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Diagnostics Precision medicine, Liquid biopsy, Oncology, Clinical care

Blood-Based Biopsy for Cancer-Predisposed Patients

In patients with inherited conditions such as neurofibromatosis type 1 (NF1), tumors are a frequent occurrence. Although many of these tumors are benign, some can turn malignant – but there’s no easy way to tell which tumors do this and when. To address this gap, Aadel Chaudhuri and colleagues at the National Cancer Institute and Washington University School of Medicine have developed a new blood test that could free NF1 and other cancer-predisposed patients from painful biopsies and extensive imaging procedures (1).

How will the new test affect diagnostic professionals? “In the future, we see our research improving clinicians’ ability to detect and track cancer in high-risk patients predisposed to the disease, such as NF1 patients at risk for malignant peripheral nerve sheath tumors (MPNSTs). One could envision our test being run routinely in pathology labs to track high-risk individuals at each clinic visit, with pathology results integrated with the clinical picture and radiology results to inform decision-making and tumor board discussions.”

But the development process was not entirely smooth sailing; Chaudhuri and his colleagues encountered several challenges. When they first realized that a standard targeted hybrid-capture approach wouldn’t work well for NF1 MPNST due to the relatively low burden of single-nucleotide variant hotspots, they shifted to a low-pass whole genome sequencing approach to detect and track copy number aberrations such as aneuploidy – but even that approach was not sensitive enough.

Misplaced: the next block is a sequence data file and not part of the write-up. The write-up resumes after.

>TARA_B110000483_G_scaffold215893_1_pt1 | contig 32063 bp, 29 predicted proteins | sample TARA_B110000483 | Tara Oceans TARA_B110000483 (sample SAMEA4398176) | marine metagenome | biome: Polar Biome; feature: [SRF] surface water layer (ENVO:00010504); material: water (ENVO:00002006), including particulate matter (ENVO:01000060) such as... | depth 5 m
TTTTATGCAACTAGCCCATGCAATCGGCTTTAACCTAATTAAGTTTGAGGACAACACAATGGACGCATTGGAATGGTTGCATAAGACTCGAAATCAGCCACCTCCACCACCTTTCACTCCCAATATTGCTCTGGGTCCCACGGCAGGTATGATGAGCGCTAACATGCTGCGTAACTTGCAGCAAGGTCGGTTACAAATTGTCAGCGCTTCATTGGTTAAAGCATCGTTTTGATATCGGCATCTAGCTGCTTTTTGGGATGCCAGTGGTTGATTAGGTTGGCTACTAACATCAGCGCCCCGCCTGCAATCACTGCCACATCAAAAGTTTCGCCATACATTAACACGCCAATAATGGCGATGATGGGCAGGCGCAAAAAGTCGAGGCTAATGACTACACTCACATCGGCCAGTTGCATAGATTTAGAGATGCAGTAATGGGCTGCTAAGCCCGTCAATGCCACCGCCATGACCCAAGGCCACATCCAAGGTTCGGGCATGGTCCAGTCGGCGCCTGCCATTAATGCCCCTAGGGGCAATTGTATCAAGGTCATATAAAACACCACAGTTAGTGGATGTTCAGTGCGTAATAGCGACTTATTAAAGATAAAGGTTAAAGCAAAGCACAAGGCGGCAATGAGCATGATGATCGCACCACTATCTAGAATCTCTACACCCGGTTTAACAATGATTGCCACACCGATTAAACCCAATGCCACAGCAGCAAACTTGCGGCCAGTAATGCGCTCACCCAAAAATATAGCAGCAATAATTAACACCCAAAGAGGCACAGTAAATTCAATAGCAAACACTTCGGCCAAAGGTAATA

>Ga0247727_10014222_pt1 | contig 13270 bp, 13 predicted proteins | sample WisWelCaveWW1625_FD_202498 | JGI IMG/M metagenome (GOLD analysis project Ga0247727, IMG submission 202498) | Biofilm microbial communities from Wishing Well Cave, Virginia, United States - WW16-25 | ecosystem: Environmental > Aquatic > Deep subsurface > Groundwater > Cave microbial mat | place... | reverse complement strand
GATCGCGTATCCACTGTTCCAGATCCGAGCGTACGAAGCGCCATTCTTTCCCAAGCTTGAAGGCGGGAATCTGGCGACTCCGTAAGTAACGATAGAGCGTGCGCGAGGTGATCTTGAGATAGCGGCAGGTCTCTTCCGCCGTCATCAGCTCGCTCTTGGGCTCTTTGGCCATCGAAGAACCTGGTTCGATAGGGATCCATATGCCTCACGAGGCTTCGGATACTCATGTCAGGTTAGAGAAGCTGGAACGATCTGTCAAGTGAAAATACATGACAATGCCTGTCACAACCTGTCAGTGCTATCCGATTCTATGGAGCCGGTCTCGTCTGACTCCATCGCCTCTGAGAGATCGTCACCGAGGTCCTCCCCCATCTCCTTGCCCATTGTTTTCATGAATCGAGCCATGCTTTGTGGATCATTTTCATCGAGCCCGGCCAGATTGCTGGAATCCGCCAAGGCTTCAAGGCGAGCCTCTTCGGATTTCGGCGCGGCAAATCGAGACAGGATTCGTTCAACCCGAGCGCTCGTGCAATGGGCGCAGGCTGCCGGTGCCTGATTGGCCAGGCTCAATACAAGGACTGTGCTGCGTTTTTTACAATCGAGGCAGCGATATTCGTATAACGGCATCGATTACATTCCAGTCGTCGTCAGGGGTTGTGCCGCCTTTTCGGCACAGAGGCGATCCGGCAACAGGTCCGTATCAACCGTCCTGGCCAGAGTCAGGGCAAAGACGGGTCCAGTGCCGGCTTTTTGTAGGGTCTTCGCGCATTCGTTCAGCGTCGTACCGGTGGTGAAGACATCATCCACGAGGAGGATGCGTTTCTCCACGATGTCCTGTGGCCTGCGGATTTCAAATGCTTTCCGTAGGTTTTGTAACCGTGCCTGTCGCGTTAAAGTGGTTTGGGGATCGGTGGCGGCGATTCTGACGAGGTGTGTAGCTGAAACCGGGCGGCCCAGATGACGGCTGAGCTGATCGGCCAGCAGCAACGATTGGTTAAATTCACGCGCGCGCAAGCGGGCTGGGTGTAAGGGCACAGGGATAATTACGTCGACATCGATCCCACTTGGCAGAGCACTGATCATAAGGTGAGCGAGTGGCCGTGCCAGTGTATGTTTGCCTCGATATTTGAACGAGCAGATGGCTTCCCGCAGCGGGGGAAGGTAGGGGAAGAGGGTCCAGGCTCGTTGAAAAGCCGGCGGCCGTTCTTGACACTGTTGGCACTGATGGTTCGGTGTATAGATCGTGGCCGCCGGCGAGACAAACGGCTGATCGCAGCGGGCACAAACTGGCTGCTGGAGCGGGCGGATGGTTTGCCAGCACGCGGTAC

“We then observed that MPNST patients have shorter cell-free DNA fragment sizes than their plexiform neurofibroma precursor counterparts,” Chaudhuri says. “Applying cell-free DNA selection for short fragment sizes and then performing genome-wide copy number analysis yielded the sensitive, specific approach we showcased in our paper for distinguishing MPNST patients from those harboring only the benign precursor lesion. We also showed that our test enables precise tracking of MPNST tumor burden, including the detection of minimal residual disease in plasma prior to radiographic recurrence.” Taken together, the results suggest that plasma cell-free DNA analysis in NF1 patients has the potential to facilitate early detection of MPNST, which would enable earlier intervention and improve patient survival.

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  1. JJ Szymanski et al., PLoS Med, 18, e1003734 (2021). PMID: 34464388.
About the Author
Michael Schubert

While obtaining degrees in biology from the University of Alberta and biochemistry from Penn State College of Medicine, I worked as a freelance science and medical writer. I was able to hone my skills in research, presentation and scientific writing by assembling grants and journal articles, speaking at international conferences, and consulting on topics ranging from medical education to comic book science. As much as I’ve enjoyed designing new bacteria and plausible superheroes, though, I’m more pleased than ever to be at Texere, using my writing and editing skills to create great content for a professional audience.

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